Network: Cartoon Network
TV Rating: TV-PG
Other Choices: The Amazing World of Gumball, Adventure Time with Finn and Jake, Johnny Test
Available On: Online
Common Sense Says: Name calling, rude humor will delight tweens, not parents.
Common Sense Rates It:
Parents need to know
Parents need to know that Annoying Orange is based on a popular web series of the same name, so tweens and teens might already be familiar with it. The main character is an orange with a human mouth and eyes, which might be visually disturbing to sensitive viewers. He often interrupts others, makes bad jokes that are often rude and insensitive, and bookends every comment with a creepy laugh. There's some name calling, and one of the supporting characters is often called "midget." Fruit and veggie characters frequently meet their ends with a dramatic knife slice.
- Families can talk about the popularity of Annoying Orange on YouTube. What makes it so popular? How does a web series compare to a full-fledged TV show?
- Is Orange a positive role model or a negative one? Kids: What would happen if you acted like Orange in real life?
What's the story?
ANNOYING ORANGE (or The High Fructose Adventures of Annoying Orange) follows the adventures of the aptly described Orange (voiced by series creator Dane Boedigheimer) and his friends from a grocery store fruit cart as they go on a variety of imaginative adventures in the store.
Is it any good?
Annoying Orange lives up to its promise and may very well be the most annoying character ever. The series is based on an ultra-popular web series where episodes are, thankfully, typically less than four minutes long. The TV series, by contrast, subjects viewers to nearly half an hour of bad puns, offensive humor, and creepy syncho-vox animation. Why the web series is so popular is one of the mysteries of the universe. Parents may want to turn away rather than watch lest their eyes fall out of their sockets from rolling so much.That said, the scenes that don't contain the Annoying Orange are somewhat watchable thanks to the eccentric yet sensible supporting characters. The fruits' adventures are imaginative with unexpected twists. And the target audience of prepubescent boys will delight in the ridiculous stories and rude humor. Still, a great deal of the show is the Annoying Orange being annoying, rendering the show nearly unbearable for those who don't find the humor amusing.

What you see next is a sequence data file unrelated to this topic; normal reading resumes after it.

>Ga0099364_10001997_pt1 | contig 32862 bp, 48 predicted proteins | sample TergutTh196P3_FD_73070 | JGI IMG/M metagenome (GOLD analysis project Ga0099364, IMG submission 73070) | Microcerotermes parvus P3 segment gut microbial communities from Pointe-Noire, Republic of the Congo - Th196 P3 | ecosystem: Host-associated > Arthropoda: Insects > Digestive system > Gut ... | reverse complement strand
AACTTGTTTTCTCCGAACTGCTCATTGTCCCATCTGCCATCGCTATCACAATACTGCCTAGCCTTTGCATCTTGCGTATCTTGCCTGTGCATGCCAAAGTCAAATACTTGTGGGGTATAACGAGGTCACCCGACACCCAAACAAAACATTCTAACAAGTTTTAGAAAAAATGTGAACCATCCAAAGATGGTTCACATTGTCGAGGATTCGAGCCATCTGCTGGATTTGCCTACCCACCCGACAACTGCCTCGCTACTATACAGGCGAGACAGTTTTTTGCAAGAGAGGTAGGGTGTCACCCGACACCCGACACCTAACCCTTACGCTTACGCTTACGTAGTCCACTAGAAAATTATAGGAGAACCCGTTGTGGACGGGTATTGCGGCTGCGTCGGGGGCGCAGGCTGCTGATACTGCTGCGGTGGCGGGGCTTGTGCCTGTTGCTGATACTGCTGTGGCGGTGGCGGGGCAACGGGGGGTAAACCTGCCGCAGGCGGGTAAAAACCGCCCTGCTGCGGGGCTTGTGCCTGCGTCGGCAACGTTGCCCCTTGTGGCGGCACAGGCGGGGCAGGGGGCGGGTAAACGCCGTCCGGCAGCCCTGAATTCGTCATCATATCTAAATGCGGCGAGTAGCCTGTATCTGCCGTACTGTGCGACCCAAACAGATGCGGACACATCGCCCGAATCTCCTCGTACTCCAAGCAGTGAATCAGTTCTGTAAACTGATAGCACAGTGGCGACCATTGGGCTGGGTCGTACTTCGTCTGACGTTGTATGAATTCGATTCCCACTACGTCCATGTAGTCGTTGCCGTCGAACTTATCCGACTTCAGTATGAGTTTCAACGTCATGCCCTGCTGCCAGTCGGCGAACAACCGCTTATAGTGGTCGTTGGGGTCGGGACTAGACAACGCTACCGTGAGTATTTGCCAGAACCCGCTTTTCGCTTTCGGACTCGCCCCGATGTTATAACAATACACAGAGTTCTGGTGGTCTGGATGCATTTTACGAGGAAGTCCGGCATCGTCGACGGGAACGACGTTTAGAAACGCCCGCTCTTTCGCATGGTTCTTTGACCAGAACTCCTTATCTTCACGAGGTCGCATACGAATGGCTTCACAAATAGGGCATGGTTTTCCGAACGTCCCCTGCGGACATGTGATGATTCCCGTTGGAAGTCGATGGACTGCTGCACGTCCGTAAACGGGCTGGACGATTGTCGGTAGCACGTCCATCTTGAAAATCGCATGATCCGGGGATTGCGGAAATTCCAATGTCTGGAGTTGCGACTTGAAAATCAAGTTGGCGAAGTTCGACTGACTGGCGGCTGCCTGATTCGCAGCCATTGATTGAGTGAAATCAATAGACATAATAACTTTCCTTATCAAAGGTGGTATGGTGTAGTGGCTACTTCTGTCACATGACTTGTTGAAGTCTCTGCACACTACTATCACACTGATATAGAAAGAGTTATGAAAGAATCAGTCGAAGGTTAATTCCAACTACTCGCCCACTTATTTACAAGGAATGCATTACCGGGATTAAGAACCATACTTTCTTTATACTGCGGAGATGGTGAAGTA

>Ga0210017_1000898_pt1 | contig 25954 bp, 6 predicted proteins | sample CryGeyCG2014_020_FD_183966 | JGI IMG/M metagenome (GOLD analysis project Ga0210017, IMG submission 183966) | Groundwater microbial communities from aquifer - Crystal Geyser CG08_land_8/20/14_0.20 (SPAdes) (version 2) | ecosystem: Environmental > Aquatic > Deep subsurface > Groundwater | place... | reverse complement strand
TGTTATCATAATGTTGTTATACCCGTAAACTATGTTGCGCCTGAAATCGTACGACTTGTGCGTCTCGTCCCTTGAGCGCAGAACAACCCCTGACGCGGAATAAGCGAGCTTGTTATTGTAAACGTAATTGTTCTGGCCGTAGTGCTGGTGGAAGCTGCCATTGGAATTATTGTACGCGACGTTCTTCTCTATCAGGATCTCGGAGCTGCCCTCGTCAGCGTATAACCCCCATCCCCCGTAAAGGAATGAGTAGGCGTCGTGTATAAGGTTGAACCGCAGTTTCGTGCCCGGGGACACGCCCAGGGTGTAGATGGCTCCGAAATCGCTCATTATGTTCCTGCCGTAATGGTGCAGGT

The Good Stuff
Messages: No real messages of any sort, though viewers might learn how one person's annoying behavior can negatively affect others.
Educational Value: Occasional references to the kinds of vitamins and other nutrients in fruits and veggies, but that's not the focus.
Role Models: Orange is disrespectful, abrasive, and irritating. Orange's use of the term "midget" to describe his friend is disrespectful and potentially offensive. Some of the supporting fruit show Herculean amounts of restraint and patience in putting up with Orange.
What to watch out for
Violence & scariness: Some fantasy violence. In one episode, for example, characters are put into cannons and fired at others. Character deaths are implied as fruit or vegetables are cut up for human consumption by a body-less knife. The syncho-vox animation technique used to bring the fruit and vegetable characters to life might be disturbing to some younger viewers.
Sexy stuff: Passion Fruit has a crush on Orange, and there's some flirting.
Language: Characters call each other names like "loser," "annoying," and "lame." One character prefers to be called Little Apple but is called Midget Apple.
Consumerism: The show was inspired by a popular web series, and some merchandise is available.
Drinking, drugs & smoking: Not an issue